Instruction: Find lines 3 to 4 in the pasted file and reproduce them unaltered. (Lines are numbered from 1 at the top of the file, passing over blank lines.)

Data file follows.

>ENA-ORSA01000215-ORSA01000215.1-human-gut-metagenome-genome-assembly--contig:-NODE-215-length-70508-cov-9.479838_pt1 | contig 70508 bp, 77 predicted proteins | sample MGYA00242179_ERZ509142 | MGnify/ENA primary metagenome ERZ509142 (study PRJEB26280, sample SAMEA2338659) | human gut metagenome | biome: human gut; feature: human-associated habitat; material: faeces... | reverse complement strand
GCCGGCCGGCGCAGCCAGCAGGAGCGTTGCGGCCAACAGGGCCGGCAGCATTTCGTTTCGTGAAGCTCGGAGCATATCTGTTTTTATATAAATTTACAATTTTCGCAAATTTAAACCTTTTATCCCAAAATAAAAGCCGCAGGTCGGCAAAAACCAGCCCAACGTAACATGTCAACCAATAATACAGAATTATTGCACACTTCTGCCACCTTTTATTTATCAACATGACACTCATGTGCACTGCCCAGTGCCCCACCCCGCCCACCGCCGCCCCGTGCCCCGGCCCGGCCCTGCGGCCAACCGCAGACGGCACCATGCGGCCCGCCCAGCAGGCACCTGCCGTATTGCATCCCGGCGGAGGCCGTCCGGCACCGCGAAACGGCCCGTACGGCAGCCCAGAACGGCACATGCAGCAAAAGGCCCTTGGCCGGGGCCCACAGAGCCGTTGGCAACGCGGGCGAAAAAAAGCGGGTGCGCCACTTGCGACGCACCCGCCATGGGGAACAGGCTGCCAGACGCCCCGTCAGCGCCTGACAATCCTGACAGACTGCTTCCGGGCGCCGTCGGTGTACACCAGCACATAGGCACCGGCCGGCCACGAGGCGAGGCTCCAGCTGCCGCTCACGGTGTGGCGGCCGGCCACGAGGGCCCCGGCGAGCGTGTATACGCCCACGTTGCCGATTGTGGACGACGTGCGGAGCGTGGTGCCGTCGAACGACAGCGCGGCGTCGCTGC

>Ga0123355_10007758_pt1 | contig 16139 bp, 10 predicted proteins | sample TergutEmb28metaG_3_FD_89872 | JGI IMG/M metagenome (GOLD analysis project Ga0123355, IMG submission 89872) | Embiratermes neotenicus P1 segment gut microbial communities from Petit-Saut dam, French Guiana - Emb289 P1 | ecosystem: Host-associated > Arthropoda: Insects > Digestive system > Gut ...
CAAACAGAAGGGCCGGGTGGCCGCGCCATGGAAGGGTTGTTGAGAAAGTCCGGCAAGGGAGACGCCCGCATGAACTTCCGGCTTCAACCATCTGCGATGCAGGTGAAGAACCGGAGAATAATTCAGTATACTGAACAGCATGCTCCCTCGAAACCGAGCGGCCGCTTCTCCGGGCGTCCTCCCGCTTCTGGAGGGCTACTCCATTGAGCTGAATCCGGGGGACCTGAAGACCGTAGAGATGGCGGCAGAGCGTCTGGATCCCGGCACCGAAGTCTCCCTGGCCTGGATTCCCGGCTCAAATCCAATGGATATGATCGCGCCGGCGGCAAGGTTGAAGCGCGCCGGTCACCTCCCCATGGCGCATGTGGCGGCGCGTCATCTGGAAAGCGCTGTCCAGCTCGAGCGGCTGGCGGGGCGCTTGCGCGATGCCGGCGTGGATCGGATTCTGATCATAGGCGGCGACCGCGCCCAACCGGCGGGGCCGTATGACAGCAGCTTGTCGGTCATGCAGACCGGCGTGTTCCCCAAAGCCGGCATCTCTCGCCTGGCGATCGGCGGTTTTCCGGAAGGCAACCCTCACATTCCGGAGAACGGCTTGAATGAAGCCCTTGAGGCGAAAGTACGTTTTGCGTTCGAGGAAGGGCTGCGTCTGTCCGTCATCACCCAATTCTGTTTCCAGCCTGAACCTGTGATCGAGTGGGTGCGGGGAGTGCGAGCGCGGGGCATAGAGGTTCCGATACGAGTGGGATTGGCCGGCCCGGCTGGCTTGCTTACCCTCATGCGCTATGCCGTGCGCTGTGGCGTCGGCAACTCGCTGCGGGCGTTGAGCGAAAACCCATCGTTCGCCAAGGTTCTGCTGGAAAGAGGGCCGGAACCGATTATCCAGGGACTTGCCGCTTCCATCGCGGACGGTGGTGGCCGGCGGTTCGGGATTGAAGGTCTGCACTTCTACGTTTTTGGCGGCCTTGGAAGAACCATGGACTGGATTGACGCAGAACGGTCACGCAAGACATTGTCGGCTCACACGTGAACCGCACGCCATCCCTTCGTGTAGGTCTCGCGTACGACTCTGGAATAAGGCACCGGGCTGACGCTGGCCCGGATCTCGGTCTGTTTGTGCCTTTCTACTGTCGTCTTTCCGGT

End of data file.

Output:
>Ga0123355_10007758_pt1 | contig 16139 bp, 10 predicted proteins | sample TergutEmb28metaG_3_FD_89872 | JGI IMG/M metagenome (GOLD analysis project Ga0123355, IMG submission 89872) | Embiratermes neotenicus P1 segment gut microbial communities from Petit-Saut dam, French Guiana - Emb289 P1 | ecosystem: Host-associated > Arthropoda: Insects > Digestive system > Gut ...
CAAACAGAAGGGCCGGGTGGCCGCGCCATGGAAGGGTTGTTGAGAAAGTCCGGCAAGGGAGACGCCCGCATGAACTTCCGGCTTCAACCATCTGCGATGCAGGTGAAGAACCGGAGAATAATTCAGTATACTGAACAGCATGCTCCCTCGAAACCGAGCGGCCGCTTCTCCGGGCGTCCTCCCGCTTCTGGAGGGCTACTCCATTGAGCTGAATCCGGGGGACCTGAAGACCGTAGAGATGGCGGCAGAGCGTCTGGATCCCGGCACCGAAGTCTCCCTGGCCTGGATTCCCGGCTCAAATCCAATGGATATGATCGCGCCGGCGGCAAGGTTGAAGCGCGCCGGTCACCTCCCCATGGCGCATGTGGCGGCGCGTCATCTGGAAAGCGCTGTCCAGCTCGAGCGGCTGGCGGGGCGCTTGCGCGATGCCGGCGTGGATCGGATTCTGATCATAGGCGGCGACCGCGCCCAACCGGCGGGGCCGTATGACAGCAGCTTGTCGGTCATGCAGACCGGCGTGTTCCCCAAAGCCGGCATCTCTCGCCTGGCGATCGGCGGTTTTCCGGAAGGCAACCCTCACATTCCGGAGAACGGCTTGAATGAAGCCCTTGAGGCGAAAGTACGTTTTGCGTTCGAGGAAGGGCTGCGTCTGTCCGTCATCACCCAATTCTGTTTCCAGCCTGAACCTGTGATCGAGTGGGTGCGGGGAGTGCGAGCGCGGGGCATAGAGGTTCCGATACGAGTGGGATTGGCCGGCCCGGCTGGCTTGCTTACCCTCATGCGCTATGCCGTGCGCTGTGGCGTCGGCAACTCGCTGCGGGCGTTGAGCGAAAACCCATCGTTCGCCAAGGTTCTGCTGGAAAGAGGGCCGGAACCGATTATCCAGGGACTTGCCGCTTCCATCGCGGACGGTGGTGGCCGGCGGTTCGGGATTGAAGGTCTGCACTTCTACGTTTTTGGCGGCCTTGGAAGAACCATGGACTGGATTGACGCAGAACGGTCACGCAAGACATTGTCGGCTCACACGTGAACCGCACGCCATCCCTTCGTGTAGGTCTCGCGTACGACTCTGGAATAAGGCACCGGGCTGACGCTGGCCCGGATCTCGGTCTGTTTGTGCCTTTCTACTGTCGTCTTTCCGGT